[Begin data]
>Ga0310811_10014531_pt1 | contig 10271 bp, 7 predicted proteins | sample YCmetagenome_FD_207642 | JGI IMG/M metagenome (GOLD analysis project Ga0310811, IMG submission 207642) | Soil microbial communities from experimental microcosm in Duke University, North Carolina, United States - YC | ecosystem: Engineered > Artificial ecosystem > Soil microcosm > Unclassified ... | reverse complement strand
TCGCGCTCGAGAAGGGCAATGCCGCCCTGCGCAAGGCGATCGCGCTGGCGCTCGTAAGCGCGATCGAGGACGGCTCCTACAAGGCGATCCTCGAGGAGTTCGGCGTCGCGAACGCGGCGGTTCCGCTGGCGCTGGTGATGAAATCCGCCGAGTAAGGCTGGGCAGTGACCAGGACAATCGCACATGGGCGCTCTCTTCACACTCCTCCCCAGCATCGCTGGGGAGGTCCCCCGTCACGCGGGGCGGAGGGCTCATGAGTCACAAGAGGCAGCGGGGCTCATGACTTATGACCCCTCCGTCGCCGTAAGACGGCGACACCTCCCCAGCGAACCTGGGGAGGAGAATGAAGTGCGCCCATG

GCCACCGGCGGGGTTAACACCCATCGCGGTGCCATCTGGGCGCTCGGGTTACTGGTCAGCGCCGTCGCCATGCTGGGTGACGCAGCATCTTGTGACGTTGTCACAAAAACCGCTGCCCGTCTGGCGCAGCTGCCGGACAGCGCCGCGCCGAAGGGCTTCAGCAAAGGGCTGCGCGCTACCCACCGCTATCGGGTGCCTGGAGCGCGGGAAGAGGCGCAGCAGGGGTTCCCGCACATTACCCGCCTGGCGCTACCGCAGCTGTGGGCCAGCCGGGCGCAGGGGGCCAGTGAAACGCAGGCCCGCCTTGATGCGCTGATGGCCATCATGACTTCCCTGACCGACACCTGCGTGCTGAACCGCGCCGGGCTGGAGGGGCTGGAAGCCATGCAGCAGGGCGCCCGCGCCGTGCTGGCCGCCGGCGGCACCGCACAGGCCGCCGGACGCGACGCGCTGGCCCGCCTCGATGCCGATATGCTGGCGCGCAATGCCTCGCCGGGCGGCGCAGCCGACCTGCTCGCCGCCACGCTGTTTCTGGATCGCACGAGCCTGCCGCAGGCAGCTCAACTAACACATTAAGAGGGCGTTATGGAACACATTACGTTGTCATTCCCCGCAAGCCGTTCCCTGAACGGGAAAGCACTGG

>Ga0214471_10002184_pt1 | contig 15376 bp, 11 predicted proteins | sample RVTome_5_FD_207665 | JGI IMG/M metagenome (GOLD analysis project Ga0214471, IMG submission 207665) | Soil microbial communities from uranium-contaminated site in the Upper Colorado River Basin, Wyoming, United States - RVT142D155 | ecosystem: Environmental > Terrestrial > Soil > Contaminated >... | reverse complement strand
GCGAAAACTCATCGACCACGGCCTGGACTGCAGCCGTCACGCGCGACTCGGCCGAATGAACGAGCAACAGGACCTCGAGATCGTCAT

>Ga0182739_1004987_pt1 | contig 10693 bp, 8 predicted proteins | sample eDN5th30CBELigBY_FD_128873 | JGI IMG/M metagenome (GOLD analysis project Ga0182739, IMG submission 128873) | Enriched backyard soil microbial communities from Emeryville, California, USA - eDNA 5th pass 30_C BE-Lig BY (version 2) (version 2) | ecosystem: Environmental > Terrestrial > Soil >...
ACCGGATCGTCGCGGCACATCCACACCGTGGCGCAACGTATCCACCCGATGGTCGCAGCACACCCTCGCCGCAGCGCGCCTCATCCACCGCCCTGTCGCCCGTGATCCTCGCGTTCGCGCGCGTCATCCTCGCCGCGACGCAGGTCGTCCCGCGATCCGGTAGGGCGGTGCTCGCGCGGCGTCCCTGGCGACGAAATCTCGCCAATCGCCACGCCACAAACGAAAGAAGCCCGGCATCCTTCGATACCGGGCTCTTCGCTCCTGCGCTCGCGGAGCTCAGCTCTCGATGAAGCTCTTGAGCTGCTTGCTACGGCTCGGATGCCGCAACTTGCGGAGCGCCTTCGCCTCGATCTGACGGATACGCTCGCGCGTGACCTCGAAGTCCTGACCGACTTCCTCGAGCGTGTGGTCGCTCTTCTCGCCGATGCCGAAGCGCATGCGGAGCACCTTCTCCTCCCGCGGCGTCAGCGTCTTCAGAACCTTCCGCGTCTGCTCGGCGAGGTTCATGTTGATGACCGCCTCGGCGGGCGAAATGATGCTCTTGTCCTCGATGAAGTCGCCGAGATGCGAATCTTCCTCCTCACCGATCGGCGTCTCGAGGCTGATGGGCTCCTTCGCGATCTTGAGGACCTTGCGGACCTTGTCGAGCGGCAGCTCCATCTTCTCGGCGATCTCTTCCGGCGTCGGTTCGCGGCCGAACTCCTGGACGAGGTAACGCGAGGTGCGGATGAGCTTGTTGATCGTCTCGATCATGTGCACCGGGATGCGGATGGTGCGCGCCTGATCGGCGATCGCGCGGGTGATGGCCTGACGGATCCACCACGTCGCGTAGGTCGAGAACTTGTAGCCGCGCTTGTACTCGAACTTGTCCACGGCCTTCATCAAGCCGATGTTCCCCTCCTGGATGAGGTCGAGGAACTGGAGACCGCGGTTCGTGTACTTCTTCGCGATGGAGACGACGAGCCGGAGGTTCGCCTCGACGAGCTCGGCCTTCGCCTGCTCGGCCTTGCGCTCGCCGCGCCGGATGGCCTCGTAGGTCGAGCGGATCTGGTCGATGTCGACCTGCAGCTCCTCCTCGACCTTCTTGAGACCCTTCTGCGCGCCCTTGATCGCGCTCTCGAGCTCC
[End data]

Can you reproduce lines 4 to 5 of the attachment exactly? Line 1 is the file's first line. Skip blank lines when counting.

>Ga0214471_10002184_pt1 | contig 15376 bp, 11 predicted proteins | sample RVTome_5_FD_207665 | JGI IMG/M metagenome (GOLD analysis project Ga0214471, IMG submission 207665) | Soil microbial communities from uranium-contaminated site in the Upper Colorado River Basin, Wyoming, United States - RVT142D155 | ecosystem: Environmental > Terrestrial > Soil > Contaminated >... | reverse complement strand
GCGAAAACTCATCGACCACGGCCTGGACTGCAGCCGTCACGCGCGACTCGGCCGAATGAACGAGCAACAGGACCTCGAGATCGTCAT